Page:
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Monday, October 1, 2007

Jungle Photography


The rain forests of Central America are so close, yet so exotic

jungle photography
Rare, beautiful and deadly to predators and their prey, poisonous frogs are often very small and require a keen eye to spot and photograph.

What To Bring

Photographically, rain forests are like the dense forests of the East and West Coasts of the United States. They have extreme contrast and rarely allow big, expansive views. For that reason, you’ll find that wide-angle lenses are practically a necessity. Often, you can’t really back up to see the jungle without one.

Light levels can be very low, so a tripod is a must. Image stabilization lenses are definitely helpful. The combination of low light levels and high contrast on sunny days makes a flash a welcome addition to the camera bag.

The rain forests are filled with flowers and other close-up details, so macro gear is important. Some of the insects here are incredible, making macro equipment an essential addition to your bag. Many species come out at night, so flash is required for photography then. You’ll also want to have a strong LED flashlight (many photographers like head lamps for this) to help you find insects and other nightlife.

Cloudy days can be a real benefit because contrast is lower. But this is also a great time to bring out the flash to help control and define the light.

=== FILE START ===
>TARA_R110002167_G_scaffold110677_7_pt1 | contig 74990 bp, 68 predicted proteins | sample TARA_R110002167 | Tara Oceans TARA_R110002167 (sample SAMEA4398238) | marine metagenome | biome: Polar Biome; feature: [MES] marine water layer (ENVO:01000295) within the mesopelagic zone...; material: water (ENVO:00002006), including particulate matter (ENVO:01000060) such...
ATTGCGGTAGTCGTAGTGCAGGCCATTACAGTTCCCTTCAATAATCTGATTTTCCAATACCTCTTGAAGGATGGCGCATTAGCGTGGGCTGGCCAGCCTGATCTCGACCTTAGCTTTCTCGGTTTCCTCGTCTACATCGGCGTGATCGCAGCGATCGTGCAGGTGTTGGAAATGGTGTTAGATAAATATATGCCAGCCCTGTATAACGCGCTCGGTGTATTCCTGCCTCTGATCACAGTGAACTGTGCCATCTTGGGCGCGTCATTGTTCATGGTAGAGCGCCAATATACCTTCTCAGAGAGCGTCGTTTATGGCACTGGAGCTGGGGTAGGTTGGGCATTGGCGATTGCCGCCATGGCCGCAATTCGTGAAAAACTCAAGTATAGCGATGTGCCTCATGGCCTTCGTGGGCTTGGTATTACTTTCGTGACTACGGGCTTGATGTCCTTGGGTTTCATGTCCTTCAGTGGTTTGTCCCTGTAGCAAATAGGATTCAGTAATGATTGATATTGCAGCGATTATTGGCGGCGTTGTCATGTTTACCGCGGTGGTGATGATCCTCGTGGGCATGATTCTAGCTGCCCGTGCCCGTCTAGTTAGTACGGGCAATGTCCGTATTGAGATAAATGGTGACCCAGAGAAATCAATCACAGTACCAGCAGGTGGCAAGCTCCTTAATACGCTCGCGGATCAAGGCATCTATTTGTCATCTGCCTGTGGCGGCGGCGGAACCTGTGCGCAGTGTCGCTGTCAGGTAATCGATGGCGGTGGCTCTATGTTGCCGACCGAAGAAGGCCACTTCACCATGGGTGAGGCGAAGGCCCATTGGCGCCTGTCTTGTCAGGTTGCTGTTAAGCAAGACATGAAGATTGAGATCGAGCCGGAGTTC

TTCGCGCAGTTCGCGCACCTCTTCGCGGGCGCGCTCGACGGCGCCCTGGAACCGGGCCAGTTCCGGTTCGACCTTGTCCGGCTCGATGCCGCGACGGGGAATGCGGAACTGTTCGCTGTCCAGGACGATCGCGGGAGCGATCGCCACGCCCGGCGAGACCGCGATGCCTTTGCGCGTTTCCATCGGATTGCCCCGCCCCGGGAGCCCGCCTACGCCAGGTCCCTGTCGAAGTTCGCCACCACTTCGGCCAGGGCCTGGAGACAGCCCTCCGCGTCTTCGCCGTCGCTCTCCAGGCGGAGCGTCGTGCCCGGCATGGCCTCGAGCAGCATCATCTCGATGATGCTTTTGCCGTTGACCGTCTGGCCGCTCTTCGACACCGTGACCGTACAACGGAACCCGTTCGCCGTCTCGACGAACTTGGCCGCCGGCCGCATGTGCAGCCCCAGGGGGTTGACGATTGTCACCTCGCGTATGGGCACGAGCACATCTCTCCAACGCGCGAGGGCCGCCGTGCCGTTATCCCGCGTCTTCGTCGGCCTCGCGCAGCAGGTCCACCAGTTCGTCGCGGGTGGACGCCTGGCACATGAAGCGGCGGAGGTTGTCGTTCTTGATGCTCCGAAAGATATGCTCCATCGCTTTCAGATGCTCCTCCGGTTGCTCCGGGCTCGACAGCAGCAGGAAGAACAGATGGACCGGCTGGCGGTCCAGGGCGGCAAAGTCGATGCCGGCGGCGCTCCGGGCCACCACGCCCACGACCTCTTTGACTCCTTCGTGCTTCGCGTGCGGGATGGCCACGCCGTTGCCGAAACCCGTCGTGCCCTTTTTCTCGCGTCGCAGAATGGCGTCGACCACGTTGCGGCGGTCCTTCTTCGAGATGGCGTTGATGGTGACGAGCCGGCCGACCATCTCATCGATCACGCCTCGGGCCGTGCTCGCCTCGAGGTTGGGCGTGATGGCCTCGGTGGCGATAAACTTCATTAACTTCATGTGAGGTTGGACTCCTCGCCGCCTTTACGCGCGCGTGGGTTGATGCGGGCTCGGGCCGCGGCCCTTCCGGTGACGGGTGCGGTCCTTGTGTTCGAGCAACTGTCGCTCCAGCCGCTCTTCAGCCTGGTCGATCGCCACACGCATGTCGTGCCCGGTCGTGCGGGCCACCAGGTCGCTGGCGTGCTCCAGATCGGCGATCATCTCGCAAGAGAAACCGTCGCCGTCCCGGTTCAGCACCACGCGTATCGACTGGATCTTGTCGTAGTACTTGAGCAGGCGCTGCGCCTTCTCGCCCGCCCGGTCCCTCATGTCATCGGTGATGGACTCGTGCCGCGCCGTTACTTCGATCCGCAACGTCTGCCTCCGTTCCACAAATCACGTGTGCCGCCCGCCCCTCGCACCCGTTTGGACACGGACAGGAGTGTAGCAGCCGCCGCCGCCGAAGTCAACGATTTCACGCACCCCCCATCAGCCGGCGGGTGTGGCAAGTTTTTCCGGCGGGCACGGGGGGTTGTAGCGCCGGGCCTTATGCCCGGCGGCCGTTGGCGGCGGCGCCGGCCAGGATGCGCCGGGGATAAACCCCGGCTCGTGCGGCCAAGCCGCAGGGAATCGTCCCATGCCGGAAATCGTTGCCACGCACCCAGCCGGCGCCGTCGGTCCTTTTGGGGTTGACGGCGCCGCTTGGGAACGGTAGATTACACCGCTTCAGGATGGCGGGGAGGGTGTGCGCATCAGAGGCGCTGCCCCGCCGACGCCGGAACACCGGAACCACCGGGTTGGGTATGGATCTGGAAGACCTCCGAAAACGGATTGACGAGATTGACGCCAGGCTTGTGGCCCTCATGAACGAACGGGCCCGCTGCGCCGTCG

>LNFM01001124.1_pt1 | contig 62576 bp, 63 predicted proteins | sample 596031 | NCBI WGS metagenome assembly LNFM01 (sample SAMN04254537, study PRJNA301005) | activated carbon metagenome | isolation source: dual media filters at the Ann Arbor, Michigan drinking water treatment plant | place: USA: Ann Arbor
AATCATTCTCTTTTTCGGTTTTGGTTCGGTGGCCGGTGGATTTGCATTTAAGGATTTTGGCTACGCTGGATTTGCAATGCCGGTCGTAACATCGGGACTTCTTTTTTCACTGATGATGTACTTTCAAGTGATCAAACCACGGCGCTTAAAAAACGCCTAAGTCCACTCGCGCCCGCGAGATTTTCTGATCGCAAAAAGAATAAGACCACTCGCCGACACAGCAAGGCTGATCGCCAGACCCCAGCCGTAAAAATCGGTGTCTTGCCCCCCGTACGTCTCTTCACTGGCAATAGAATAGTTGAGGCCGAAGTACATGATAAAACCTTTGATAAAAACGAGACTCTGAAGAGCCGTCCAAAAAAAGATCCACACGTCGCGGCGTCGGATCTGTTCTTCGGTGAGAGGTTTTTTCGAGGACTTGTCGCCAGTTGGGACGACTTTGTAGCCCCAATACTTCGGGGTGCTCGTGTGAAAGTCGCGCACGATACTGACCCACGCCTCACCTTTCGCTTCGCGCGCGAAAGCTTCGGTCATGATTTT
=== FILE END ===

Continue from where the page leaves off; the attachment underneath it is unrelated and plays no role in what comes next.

In addition, expect to find extraordinary wildlife. Most lodges feed birds, and the feeders attract other animals, such as kinkajous. All the bold flowers that brighten a jungle attract hummingbirds (and their relatives)—Central America hosts a large variety of hummingbird species—and lizards and frogs are always present. Telephoto lenses are necessary for capturing wildlife, but be sure they can focus close enough for small birds and frogs. You may need an extension tube to allow this.

Be sure you have a waterproof cover for your gear. In the rain forest, it rains! While not all the time, there’s enough precipitation that you’ll likely get wet at times. It’s a warm rain, though, and not uncomfortable—except for the electronics of modern cameras. You need to protect your gear.

I highly recommend bringing two special pieces of "photo" gear—a small, folding umbrella and a hair dryer. The umbrella allows you to photograph even when it’s raining by holding it over your camera on a tripod (you can also check out the Popabrella from OmegaSatter, specifically designed for this). It allowed me to return with some remarkable images that were impossible to capture in any other way.

The hair dryer is for drying out gear and bags back at your room. This was a great benefit on really wet days, when it helped keep all of my gear happy (well, at least I had no problems with it). I could also dry off the camera bag, and especially straps (it’s annoying to put on a wet strap on a dry day).

Finally, buy a good guidebook to the area you plan to visit. Learn about the people, towns, wildlife and plant life before you arrive—rain forests are such a unique ecosystem. A great book about the rain forest and its life is Monkeys Are Made Of Chocolate: Exotic And Unseen Costa Rica by Jack Ewing (Pixyjack Press, 2005).


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